Iran’s Uranium: Don’t Panic Yet.

By Ivan Oelrich and Ivanka Barzashka

Last week, the New York Times and the Financial Times USA ran stories that implied that Iran had been hiding enriched uranium and had been caught red-handed during the most recent International Atomic Energy Agency (IAEA) physical inventory inspection. While supposedly based on the IAEA report (GOV/2009/8), the articles more closely followed the ISIS analysis of the report.  [Jeffery Lewis, as usual, also has good analysis and comments on Arms Control Wonk.] The IAEA report itself raises few alarm bells. Yes, the Iranians are continuing to enrich uranium; yes, they claim it is exclusively for a civilian nuclear reactor program, a claim for which no one can provide credible assurances, and, yes, every day they enrich uranium, they are closer to having enough for nuclear weapon capability, once that political decision is made. But the IAEA report does not reveal any sudden jump in enrichment capability or even uranium inventory and it goes out of its way to say that the result of the inspection is consistent with what was previously declared by Iran, within “the measurement uncertainties normally associated with enrichment plants of similar throughput”. So what is the issue here?

The Financial Times headline, “Iran holds enough uranium for bomb” with the subtitles “UN report reveals leap in nuclear stocks” and “Capacity breaches Israel’s ‘red line’ limit,” and the New York Times headline, “Iran Has More Enriched Uranium than Thought” are both more provocative than warranted by the IAEA report itself. Both articles report that, in the most recent IAEA report from 19 February, the estimated inventory of low-enriched uranium (LEU) had jumped by a third. The New York Times said that the IAEA had “discovered” an additional 460 pounds (or 209 kg) of LEU. This number is wrong to begin with because the IAEA reported an additional 209 kg, not of uranium, but of uranium hexafluoride (UF6). UF6 is about 68 percent uranium, so there is only an additional 142 kg of uranium in 209 kg of UF6. We will come back to this.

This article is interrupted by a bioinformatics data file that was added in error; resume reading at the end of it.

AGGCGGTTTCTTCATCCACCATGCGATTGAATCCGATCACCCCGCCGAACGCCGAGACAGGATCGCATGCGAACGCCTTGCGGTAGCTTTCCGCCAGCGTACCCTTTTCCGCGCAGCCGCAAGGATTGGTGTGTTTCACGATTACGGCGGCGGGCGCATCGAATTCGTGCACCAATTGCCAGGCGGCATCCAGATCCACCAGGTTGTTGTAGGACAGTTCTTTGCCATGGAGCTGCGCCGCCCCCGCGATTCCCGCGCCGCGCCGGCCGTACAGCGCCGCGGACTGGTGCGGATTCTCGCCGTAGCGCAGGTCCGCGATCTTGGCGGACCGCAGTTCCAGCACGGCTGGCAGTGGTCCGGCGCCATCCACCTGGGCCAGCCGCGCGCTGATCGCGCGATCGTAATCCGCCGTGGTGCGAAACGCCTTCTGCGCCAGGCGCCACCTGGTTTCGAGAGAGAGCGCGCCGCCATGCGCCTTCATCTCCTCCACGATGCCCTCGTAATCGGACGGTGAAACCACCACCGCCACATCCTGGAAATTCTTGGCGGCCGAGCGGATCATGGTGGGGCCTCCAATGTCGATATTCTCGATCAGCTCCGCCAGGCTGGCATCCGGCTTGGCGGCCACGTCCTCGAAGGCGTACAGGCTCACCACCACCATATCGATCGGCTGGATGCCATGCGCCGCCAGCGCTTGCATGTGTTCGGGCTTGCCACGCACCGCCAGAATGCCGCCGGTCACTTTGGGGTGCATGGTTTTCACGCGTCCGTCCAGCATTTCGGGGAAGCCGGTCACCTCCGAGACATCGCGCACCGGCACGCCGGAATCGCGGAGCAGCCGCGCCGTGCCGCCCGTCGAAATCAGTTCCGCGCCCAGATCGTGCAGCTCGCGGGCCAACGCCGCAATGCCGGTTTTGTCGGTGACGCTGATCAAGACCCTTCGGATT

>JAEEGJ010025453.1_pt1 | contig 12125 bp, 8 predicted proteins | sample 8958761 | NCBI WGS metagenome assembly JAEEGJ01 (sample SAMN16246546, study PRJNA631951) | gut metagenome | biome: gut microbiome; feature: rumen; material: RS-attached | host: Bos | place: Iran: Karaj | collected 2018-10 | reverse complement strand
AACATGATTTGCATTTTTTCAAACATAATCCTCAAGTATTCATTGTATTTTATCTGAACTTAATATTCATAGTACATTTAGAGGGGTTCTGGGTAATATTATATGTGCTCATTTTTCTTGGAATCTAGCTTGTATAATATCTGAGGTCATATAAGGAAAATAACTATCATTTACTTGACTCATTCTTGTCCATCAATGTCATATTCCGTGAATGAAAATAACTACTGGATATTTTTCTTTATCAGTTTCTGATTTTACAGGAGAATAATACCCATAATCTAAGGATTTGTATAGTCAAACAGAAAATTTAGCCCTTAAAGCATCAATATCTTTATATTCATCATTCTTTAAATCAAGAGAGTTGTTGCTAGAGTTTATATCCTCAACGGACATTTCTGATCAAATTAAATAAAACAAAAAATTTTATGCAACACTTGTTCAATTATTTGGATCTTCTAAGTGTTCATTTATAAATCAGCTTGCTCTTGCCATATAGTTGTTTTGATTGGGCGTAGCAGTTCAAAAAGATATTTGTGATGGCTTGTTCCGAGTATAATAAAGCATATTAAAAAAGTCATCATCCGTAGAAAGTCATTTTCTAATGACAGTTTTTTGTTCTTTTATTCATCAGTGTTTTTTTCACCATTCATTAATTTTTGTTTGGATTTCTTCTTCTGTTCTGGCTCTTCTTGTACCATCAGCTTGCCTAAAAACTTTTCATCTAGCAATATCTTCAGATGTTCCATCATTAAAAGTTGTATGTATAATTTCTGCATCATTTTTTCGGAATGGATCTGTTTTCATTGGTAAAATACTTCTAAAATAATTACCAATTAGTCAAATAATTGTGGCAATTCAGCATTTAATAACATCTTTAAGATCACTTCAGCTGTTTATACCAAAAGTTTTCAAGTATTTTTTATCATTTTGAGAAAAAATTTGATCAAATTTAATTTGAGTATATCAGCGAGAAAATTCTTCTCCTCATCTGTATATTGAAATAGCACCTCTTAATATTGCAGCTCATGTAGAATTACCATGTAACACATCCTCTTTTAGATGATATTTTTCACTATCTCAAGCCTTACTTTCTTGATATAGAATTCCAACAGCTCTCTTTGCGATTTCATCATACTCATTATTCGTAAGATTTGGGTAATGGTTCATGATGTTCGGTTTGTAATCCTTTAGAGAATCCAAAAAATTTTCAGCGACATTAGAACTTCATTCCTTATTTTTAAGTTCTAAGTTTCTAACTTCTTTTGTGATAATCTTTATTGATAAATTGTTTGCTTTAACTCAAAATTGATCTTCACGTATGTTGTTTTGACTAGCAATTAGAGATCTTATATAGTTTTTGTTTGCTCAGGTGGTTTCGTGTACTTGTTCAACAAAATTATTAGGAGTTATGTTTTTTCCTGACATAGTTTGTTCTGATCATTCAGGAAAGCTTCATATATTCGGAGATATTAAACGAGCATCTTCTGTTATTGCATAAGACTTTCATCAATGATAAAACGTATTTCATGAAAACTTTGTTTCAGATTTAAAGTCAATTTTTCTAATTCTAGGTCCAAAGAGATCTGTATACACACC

Reasoning Behind the Headlines

“Discovered” is stretching. The origin of that 209 kg is the difference between the amount of enriched UF6 reported in IAEA documents GOV/2009/8 and GOV/2008/59 — two consecutive reports for Iran’s inventory as of November 2008. The IAEA report of 19 November 2008 states that from February 2007 to 7 November 2008 “…based on the operator’s daily accounting records, Iran had produced approximately 630 kg of low enriched UF6 [uranium hexafluoride]. All nuclear material at FEP [Fuel Enrichment Plant], as well as all installed cascades, remain under Agency containment and surveillance.”

The next IAEA report, released just last Thursday 19 February 2009, contained the results of the IAEA physical inventory verification (PIV) that took place between 24 and 26 November 2008. According to the PIV, Iran had produced 839 kg of low enriched UF6 from February 2007 to 17 November 2008.

The most important point is that these two “inventories” were very different animals. The 7 November inventory was based on adding up the entries in the operators’ logbooks and developing an estimate of overall LEU stockpile. For the PIV, the IAEA actually measured how much LEU the Iranians had on hand. Ideally, the two should match quite closely, so one would expect that the November LEU according to the two reports would be the same. If there is a discrepancy, then Iran may be hiding something.

Is there a discrepancy?

So if there is an extra 209 kg of UF6, why doesn’t the IAEA report scream fraud? Because according to the IAEA reports, all the quantities of UF6 produced balance out with the measured inputs so no uranium has gone missing and none that was hidden has suddenly appeared. All of the uranium and enrichment equipment was under constant IAEA monitoring so nothing was “discovered” except in a bookkeeping sense. The Iranians knew during the 7 November inspection that the IAEA measurement verification was coming a fortnight later. The Iranians are at least months away from getting significant quantities of highly enriched uranium (HEU), so it seems unlikely that they were trying to hide any LEU inventory for only a couple of weeks to get any head start on the IAEA inspectors.

The logbook inventory and the measurement inventory took place ten days apart. Could that account for more the difference? Most likely not. In the following measurement period, from 17 November 2008 to 31 January 2009 ( 75 days) the Iranians enriched an additional 171 kg of UF6 or 2.28 kg UF6/day. Similarly, from 30 August 2008 to 7 November 2008 Iran enriched an average of 2.17 kg UF6/day. So from November 7th to the 17th,we might expect them to enrich an additional 22 to 23 kg, or only about ten percent of the 209 kg difference we are concerned with. So the additional 10 days’ production cannot account for the difference.

Explanations.